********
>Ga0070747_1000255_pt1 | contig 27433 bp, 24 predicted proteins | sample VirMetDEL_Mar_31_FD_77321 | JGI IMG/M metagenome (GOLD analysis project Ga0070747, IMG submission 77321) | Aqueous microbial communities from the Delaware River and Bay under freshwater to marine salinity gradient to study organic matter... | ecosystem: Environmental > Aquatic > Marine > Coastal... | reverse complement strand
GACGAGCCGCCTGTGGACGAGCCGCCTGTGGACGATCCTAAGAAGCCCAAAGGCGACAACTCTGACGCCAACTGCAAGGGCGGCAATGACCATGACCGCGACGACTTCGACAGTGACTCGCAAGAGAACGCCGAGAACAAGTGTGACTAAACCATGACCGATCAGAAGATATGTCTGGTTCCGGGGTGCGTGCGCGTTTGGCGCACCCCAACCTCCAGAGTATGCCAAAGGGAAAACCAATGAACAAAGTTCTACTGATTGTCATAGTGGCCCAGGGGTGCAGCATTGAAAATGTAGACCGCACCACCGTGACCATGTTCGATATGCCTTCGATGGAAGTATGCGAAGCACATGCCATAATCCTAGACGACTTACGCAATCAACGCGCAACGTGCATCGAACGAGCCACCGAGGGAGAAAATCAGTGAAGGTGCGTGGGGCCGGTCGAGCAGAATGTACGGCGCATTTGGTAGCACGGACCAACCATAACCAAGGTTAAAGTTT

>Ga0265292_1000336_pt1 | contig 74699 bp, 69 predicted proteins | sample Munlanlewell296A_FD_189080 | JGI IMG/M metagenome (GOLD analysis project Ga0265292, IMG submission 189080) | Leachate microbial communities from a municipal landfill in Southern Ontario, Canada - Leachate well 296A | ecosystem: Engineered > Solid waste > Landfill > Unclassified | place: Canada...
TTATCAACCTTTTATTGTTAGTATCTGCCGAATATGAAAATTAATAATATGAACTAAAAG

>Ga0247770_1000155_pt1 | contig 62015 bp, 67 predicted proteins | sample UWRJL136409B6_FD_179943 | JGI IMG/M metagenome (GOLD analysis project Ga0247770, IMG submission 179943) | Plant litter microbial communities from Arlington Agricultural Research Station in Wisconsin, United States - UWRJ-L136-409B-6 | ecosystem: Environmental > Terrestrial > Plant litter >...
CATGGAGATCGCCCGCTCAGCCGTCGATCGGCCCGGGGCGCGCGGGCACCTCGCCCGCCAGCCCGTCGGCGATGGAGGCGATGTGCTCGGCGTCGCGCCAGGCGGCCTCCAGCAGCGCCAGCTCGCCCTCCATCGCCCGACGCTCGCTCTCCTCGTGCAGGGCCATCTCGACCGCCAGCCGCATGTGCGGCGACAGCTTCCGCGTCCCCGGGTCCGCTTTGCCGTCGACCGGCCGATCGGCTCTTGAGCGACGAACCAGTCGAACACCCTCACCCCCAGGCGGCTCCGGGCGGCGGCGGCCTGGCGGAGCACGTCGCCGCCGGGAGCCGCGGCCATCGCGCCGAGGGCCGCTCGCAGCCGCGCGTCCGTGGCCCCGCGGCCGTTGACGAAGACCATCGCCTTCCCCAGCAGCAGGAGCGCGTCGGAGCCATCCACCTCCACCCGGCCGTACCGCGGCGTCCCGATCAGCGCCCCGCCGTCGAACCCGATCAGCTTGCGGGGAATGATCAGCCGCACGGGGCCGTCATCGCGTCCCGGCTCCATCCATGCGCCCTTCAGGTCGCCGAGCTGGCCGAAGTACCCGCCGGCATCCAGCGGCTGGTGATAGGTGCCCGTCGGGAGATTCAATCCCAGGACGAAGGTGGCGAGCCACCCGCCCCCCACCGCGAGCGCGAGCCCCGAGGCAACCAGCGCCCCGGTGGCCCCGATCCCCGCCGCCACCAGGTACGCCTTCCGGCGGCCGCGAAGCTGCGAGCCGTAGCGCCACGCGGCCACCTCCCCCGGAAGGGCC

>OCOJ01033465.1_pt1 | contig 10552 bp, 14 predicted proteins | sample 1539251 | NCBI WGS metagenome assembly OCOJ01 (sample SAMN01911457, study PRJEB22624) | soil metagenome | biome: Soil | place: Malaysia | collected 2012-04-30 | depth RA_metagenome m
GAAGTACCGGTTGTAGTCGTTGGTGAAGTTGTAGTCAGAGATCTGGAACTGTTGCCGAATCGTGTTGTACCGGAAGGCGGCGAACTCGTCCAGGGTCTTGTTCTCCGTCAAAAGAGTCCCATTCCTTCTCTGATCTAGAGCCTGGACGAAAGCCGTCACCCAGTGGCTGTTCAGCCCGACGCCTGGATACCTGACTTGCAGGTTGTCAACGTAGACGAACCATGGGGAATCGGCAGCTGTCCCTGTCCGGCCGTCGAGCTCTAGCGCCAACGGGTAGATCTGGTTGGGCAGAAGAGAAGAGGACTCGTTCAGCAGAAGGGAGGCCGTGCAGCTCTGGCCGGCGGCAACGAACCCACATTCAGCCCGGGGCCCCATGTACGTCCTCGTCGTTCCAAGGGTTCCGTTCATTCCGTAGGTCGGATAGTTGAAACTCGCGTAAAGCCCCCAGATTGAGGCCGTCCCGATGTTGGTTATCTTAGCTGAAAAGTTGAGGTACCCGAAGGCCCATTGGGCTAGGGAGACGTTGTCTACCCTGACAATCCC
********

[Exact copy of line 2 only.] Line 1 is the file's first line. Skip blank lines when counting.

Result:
GACGAGCCGCCTGTGGACGAGCCGCCTGTGGACGATCCTAAGAAGCCCAAAGGCGACAACTCTGACGCCAACTGCAAGGGCGGCAATGACCATGACCGCGACGACTTCGACAGTGACTCGCAAGAGAACGCCGAGAACAAGTGTGACTAAACCATGACCGATCAGAAGATATGTCTGGTTCCGGGGTGCGTGCGCGTTTGGCGCACCCCAACCTCCAGAGTATGCCAAAGGGAAAACCAATGAACAAAGTTCTACTGATTGTCATAGTGGCCCAGGGGTGCAGCATTGAAAATGTAGACCGCACCACCGTGACCATGTTCGATATGCCTTCGATGGAAGTATGCGAAGCACATGCCATAATCCTAGACGACTTACGCAATCAACGCGCAACGTGCATCGAACGAGCCACCGAGGGAGAAAATCAGTGAAGGTGCGTGGGGCCGGTCGAGCAGAATGTACGGCGCATTTGGTAGCACGGACCAACCATAACCAAGGTTAAAGTTT